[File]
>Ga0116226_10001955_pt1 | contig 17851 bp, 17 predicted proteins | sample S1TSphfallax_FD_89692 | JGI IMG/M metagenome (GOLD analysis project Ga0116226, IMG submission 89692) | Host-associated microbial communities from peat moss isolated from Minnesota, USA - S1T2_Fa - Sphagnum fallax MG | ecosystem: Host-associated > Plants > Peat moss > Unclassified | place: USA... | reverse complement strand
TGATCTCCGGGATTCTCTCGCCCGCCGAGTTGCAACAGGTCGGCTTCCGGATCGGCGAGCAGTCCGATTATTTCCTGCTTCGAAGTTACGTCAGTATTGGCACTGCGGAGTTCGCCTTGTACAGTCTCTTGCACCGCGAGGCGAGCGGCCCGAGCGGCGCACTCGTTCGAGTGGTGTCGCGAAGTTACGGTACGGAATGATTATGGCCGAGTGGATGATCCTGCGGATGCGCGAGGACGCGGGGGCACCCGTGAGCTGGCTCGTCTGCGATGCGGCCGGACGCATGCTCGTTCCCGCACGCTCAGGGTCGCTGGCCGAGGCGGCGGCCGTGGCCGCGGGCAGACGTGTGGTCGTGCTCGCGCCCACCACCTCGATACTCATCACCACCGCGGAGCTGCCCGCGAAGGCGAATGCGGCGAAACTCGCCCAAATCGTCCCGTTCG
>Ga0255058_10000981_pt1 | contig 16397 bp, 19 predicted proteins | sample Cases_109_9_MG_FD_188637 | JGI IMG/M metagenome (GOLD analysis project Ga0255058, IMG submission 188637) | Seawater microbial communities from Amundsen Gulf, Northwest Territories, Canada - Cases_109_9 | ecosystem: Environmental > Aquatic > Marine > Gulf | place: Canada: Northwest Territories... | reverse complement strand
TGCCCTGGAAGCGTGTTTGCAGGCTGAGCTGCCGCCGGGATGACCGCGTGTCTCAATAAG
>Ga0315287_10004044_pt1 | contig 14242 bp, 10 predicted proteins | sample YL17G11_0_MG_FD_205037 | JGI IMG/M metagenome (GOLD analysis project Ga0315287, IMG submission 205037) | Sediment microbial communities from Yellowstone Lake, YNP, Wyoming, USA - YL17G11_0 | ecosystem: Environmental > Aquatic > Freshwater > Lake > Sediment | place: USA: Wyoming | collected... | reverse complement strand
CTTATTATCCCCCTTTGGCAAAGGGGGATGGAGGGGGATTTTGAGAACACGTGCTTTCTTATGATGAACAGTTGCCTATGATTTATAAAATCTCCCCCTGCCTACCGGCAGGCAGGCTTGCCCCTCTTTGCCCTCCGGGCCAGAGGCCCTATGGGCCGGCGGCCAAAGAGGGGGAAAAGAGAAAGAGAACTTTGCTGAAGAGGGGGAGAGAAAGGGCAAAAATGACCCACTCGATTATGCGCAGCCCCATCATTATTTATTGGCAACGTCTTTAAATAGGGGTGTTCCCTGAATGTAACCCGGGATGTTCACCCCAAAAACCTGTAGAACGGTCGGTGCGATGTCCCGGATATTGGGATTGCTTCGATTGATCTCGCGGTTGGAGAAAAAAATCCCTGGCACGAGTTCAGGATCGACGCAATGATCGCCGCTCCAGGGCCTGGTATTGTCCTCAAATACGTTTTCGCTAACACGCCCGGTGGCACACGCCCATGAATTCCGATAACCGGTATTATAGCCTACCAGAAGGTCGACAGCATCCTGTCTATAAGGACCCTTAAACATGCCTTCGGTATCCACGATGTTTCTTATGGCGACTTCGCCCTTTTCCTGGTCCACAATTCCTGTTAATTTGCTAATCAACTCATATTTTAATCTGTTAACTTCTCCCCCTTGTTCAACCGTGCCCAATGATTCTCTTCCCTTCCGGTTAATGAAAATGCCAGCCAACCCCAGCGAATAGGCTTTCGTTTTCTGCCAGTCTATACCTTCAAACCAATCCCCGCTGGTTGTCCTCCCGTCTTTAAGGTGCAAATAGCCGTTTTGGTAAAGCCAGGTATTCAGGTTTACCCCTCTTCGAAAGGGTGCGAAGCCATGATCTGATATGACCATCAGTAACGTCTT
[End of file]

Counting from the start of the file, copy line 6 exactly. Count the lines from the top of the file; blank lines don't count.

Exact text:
CTTATTATCCCCCTTTGGCAAAGGGGGATGGAGGGGGATTTTGAGAACACGTGCTTTCTTATGATGAACAGTTGCCTATGATTTATAAAATCTCCCCCTGCCTACCGGCAGGCAGGCTTGCCCCTCTTTGCCCTCCGGGCCAGAGGCCCTATGGGCCGGCGGCCAAAGAGGGGGAAAAGAGAAAGAGAACTTTGCTGAAGAGGGGGAGAGAAAGGGCAAAAATGACCCACTCGATTATGCGCAGCCCCATCATTATTTATTGGCAACGTCTTTAAATAGGGGTGTTCCCTGAATGTAACCCGGGATGTTCACCCCAAAAACCTGTAGAACGGTCGGTGCGATGTCCCGGATATTGGGATTGCTTCGATTGATCTCGCGGTTGGAGAAAAAAATCCCTGGCACGAGTTCAGGATCGACGCAATGATCGCCGCTCCAGGGCCTGGTATTGTCCTCAAATACGTTTTCGCTAACACGCCCGGTGGCACACGCCCATGAATTCCGATAACCGGTATTATAGCCTACCAGAAGGTCGACAGCATCCTGTCTATAAGGACCCTTAAACATGCCTTCGGTATCCACGATGTTTCTTATGGCGACTTCGCCCTTTTCCTGGTCCACAATTCCTGTTAATTTGCTAATCAACTCATATTTTAATCTGTTAACTTCTCCCCCTTGTTCAACCGTGCCCAATGATTCTCTTCCCTTCCGGTTAATGAAAATGCCAGCCAACCCCAGCGAATAGGCTTTCGTTTTCTGCCAGTCTATACCTTCAAACCAATCCCCGCTGGTTGTCCTCCCGTCTTTAAGGTGCAAATAGCCGTTTTGGTAAAGCCAGGTATTCAGGTTTACCCCTCTTCGAAAGGGTGCGAAGCCATGATCTGATATGACCATCAGTAACGTCTT